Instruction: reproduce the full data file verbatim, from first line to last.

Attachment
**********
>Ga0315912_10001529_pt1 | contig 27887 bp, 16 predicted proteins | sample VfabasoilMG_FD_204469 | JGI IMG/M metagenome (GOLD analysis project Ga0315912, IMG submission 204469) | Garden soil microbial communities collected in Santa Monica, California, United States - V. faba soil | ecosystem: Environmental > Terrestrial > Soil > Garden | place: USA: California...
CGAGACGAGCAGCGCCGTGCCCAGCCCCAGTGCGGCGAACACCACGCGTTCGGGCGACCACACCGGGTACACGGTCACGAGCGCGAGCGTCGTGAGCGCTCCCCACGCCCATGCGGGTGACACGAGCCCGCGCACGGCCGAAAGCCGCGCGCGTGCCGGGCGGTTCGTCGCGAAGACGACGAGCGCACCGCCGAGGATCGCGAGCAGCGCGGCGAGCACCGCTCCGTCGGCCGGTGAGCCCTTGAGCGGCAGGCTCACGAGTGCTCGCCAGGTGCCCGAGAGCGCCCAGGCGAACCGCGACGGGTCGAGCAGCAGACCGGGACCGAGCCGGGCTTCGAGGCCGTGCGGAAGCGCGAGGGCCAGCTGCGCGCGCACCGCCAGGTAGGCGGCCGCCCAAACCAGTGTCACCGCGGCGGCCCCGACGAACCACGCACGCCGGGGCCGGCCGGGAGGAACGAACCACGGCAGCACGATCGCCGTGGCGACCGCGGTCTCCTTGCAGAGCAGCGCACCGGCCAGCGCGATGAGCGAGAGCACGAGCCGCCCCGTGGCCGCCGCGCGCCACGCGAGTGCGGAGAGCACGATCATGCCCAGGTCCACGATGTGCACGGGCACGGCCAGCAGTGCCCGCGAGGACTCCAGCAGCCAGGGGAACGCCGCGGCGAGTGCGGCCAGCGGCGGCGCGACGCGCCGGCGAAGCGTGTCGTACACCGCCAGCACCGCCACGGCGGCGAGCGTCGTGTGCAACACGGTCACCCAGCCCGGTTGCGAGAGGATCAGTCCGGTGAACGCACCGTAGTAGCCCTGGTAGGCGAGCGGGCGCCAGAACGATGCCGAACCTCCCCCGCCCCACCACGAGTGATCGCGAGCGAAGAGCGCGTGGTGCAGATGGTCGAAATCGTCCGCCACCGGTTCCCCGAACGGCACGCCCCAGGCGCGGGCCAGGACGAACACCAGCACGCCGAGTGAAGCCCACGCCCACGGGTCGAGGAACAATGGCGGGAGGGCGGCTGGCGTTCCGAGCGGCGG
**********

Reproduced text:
>Ga0315912_10001529_pt1 | contig 27887 bp, 16 predicted proteins | sample VfabasoilMG_FD_204469 | JGI IMG/M metagenome (GOLD analysis project Ga0315912, IMG submission 204469) | Garden soil microbial communities collected in Santa Monica, California, United States - V. faba soil | ecosystem: Environmental > Terrestrial > Soil > Garden | place: USA: California...
CGAGACGAGCAGCGCCGTGCCCAGCCCCAGTGCGGCGAACACCACGCGTTCGGGCGACCACACCGGGTACACGGTCACGAGCGCGAGCGTCGTGAGCGCTCCCCACGCCCATGCGGGTGACACGAGCCCGCGCACGGCCGAAAGCCGCGCGCGTGCCGGGCGGTTCGTCGCGAAGACGACGAGCGCACCGCCGAGGATCGCGAGCAGCGCGGCGAGCACCGCTCCGTCGGCCGGTGAGCCCTTGAGCGGCAGGCTCACGAGTGCTCGCCAGGTGCCCGAGAGCGCCCAGGCGAACCGCGACGGGTCGAGCAGCAGACCGGGACCGAGCCGGGCTTCGAGGCCGTGCGGAAGCGCGAGGGCCAGCTGCGCGCGCACCGCCAGGTAGGCGGCCGCCCAAACCAGTGTCACCGCGGCGGCCCCGACGAACCACGCACGCCGGGGCCGGCCGGGAGGAACGAACCACGGCAGCACGATCGCCGTGGCGACCGCGGTCTCCTTGCAGAGCAGCGCACCGGCCAGCGCGATGAGCGAGAGCACGAGCCGCCCCGTGGCCGCCGCGCGCCACGCGAGTGCGGAGAGCACGATCATGCCCAGGTCCACGATGTGCACGGGCACGGCCAGCAGTGCCCGCGAGGACTCCAGCAGCCAGGGGAACGCCGCGGCGAGTGCGGCCAGCGGCGGCGCGACGCGCCGGCGAAGCGTGTCGTACACCGCCAGCACCGCCACGGCGGCGAGCGTCGTGTGCAACACGGTCACCCAGCCCGGTTGCGAGAGGATCAGTCCGGTGAACGCACCGTAGTAGCCCTGGTAGGCGAGCGGGCGCCAGAACGATGCCGAACCTCCCCCGCCCCACCACGAGTGATCGCGAGCGAAGAGCGCGTGGTGCAGATGGTCGAAATCGTCCGCCACCGGTTCCCCGAACGGCACGCCCCAGGCGCGGGCCAGGACGAACACCAGCACGCCGAGTGAAGCCCACGCCCACGGGTCGAGGAACAATGGCGGGAGGGCGGCTGGCGTTCCGAGCGGCGG